SCENE II.

The same.

Enter LUCIANA and ANTIPHOLUS of Syracuse.
Luc. And

may

it be that you have quite forgot A husband's office? shall, Antipholus, hate, Even in the spring of love, thy love-springs rot?

Shall love, in building, grow so ruinate?

5

And, in despight of mirth,] Though mirth has withdrawn herself from me, and seems determined to avoid me, yet in despight of her, and whether she will or not, I am resolved to be merry

If you did wed my sister for her wealth,
Then, for her wealth's sake, use her with more

kindness :
Or, if you like elsewhere, do it by stealth;

false love with some show of blind

Muffle your

ness:

love us;

Let not my sister read it in your eye;

Be not thy tongue thy own shame's orator; Look sweet, speak fair, become disloyalty;

Apparel vice like virtue's harbinger:
Bear a fair presence, though your heart be tainted;

Teach sin the carriage of a holy saint;
Be secret-false: What need she be acquainted?

What simple thief brags of his own attaint? 'Tis double wrong, to truant with your bed,

And let her read it in thy looks at board: Shame hath a bastard fame, well managed;

Til deeds are doubled with an evil word. Alas, poor women! make us but believe, Being compact of credit, that

you Though others have the arm, show us the sleeve;

We in your motion turn, and you may move us. Then, gentle brother, get you in again;

Comfort my sister, cheer her, call her wife: 'Tis holy sport, to be a little vain,

When the sweet breath of flattery conquers strife. Ant. S. Sweet mistress, (what your name is else,

I know not, Nor by what wonder you do hit on mine,) Less, in your knowledge, and your grace, you show

not, Than our earth's wonder; more than earth divine. Teach me, dear creature, how to think and speak;

Lay open to my earthy gross conceit,

6 Being compact of credit,] Means, being made altogether of credulity.

vain,) Is light of tongue, not veracious. Johnson.

7

Smother'd in errors, feeble, shallow, weak,

The folded meaning of your words' deceit. Against my soul's pure truth why labour you,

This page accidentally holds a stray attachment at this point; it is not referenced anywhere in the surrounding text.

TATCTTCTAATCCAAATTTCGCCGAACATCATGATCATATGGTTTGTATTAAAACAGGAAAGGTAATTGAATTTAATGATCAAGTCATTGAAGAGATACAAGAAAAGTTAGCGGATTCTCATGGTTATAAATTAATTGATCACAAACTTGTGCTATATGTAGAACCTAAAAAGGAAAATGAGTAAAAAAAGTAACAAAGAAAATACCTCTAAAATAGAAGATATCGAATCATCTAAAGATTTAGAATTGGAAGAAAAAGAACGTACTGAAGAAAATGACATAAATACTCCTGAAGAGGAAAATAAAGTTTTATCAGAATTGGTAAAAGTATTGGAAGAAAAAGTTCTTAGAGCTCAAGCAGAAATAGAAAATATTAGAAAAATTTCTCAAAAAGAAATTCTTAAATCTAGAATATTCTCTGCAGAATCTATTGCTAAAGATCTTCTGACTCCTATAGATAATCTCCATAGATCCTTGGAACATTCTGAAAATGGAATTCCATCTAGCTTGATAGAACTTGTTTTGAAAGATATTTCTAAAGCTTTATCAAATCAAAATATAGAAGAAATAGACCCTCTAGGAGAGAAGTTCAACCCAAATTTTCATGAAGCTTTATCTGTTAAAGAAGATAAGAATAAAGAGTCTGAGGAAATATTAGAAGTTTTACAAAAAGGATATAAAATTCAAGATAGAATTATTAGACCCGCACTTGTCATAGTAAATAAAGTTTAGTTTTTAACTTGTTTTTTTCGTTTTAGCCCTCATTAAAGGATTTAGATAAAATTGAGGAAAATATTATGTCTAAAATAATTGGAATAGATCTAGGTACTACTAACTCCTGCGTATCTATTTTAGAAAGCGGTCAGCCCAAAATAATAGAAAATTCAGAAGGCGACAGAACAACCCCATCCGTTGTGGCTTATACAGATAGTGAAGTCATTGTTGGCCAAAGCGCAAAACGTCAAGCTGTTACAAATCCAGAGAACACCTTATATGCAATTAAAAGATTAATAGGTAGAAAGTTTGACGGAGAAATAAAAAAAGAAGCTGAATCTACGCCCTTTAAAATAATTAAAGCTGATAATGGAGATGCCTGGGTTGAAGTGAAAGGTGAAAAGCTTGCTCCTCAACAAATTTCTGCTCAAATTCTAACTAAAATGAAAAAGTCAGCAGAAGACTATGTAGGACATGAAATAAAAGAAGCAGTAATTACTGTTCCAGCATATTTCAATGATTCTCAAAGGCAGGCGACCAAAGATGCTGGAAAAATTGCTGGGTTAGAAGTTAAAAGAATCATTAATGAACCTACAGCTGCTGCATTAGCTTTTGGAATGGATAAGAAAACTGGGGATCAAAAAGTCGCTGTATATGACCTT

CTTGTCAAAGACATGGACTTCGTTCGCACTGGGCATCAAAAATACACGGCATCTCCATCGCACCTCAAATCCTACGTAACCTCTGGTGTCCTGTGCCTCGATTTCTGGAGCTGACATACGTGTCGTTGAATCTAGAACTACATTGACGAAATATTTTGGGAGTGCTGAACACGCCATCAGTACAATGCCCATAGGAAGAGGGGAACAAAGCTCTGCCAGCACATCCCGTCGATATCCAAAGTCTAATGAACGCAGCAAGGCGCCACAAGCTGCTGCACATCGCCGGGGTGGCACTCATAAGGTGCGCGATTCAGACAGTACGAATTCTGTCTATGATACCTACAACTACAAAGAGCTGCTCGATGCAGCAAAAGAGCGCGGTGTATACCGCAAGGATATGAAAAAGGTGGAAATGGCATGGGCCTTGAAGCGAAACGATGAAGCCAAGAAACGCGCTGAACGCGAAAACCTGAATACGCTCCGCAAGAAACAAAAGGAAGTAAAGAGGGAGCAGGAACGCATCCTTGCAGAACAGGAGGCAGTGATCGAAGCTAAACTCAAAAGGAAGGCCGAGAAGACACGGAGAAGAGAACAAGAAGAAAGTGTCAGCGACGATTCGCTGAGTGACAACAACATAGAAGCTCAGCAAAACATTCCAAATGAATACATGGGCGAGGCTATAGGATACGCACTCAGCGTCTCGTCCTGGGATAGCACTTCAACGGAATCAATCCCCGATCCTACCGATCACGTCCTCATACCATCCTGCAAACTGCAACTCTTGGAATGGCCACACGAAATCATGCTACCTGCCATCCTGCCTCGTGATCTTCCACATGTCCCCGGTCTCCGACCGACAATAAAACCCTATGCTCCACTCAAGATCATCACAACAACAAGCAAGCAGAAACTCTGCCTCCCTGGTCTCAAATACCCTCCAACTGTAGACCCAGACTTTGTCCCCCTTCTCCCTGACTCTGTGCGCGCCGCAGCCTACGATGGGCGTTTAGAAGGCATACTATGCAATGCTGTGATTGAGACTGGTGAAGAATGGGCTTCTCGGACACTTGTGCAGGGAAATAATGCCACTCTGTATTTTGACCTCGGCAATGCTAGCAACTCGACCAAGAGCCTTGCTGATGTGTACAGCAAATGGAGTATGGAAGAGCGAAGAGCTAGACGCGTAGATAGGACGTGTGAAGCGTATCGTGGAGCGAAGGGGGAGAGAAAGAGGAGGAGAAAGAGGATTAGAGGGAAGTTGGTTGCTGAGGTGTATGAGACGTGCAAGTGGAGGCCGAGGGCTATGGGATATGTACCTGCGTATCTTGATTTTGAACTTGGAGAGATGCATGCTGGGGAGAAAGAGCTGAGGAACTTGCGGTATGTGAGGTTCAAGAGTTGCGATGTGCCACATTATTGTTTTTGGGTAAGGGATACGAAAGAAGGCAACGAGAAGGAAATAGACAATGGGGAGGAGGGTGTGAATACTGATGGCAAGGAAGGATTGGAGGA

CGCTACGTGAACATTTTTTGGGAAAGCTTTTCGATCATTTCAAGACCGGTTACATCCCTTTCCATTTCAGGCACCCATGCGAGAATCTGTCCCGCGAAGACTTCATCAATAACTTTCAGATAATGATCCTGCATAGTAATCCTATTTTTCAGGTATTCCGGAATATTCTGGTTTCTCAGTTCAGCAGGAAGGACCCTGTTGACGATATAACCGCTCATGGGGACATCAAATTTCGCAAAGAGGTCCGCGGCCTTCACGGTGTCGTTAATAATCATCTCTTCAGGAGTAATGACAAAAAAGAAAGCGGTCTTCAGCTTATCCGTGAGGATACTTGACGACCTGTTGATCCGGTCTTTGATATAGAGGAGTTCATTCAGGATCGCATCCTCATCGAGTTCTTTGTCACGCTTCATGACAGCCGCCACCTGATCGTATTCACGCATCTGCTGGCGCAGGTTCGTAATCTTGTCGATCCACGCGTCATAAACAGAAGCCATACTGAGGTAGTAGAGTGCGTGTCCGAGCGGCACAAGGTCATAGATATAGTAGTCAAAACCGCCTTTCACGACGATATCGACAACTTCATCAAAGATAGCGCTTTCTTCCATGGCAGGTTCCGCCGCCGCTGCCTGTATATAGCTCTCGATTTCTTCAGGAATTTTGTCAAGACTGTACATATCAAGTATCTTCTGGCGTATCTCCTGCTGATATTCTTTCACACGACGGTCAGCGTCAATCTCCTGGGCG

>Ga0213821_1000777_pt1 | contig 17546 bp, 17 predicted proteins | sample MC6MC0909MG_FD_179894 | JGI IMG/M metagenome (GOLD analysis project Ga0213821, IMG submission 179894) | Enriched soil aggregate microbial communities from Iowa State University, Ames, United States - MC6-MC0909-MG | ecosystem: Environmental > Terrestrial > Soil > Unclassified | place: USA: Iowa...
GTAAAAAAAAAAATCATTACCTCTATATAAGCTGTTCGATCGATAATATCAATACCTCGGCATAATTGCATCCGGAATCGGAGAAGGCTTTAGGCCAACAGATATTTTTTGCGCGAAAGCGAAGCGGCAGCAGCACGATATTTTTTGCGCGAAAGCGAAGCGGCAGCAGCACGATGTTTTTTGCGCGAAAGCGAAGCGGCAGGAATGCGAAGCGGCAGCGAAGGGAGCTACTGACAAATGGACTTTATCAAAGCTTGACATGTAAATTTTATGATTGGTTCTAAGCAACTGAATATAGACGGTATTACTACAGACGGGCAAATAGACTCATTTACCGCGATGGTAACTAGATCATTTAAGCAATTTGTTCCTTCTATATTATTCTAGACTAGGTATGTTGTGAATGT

To make it wander in an unknown field? Are you a god? would you create me new?

Transform me then, and to your power I'll yield. But if that I am I, then well I know,

Your weeping sister is no wife of mine, Nor to her bed no homage do I owe;

Far more, far more, to you do I decline. O, train me not, sweet mermaid, with thy note,

To drown me in thy sister's flood of tears; Sing, siren, for thyself, and I will dote:

Spread o'er the silver waves thy golden hairs, And as a bed I'll take thee, and there lie;

And, in that glorious supposition, think
He gains by death, that hath such means to die:-

Let love, being light, be drowned if she sink!
Luc. What, are you mad, that you do reason so?
Ant. S. Not mad, but mated;" how, I do not

know.
Luc. It is a fault that springeth from your eye.
Ant. S. For gazing on your beams, fair sun,

being by. Luc. Gaze where you should, and that will

clear your sight.
Ant. S. As good to wink, sweet love, as look on

night.
Luc. Why call you me love? call my sister so.
Ant. S. Thy sister's sister.
Luc.

That's my sister.
Ant. S.

No;

sweet mermaid,] Mermaid is only another name for syren. 9 Not mad, but mated;) I suspect there is a play upon words intended here. Mated signifies not only confounded, but matched with a wife: and Antipholus, who had been challenged as a husband by Adriana, which he cannot account for, uses the word mated in both these senses. M. Mason.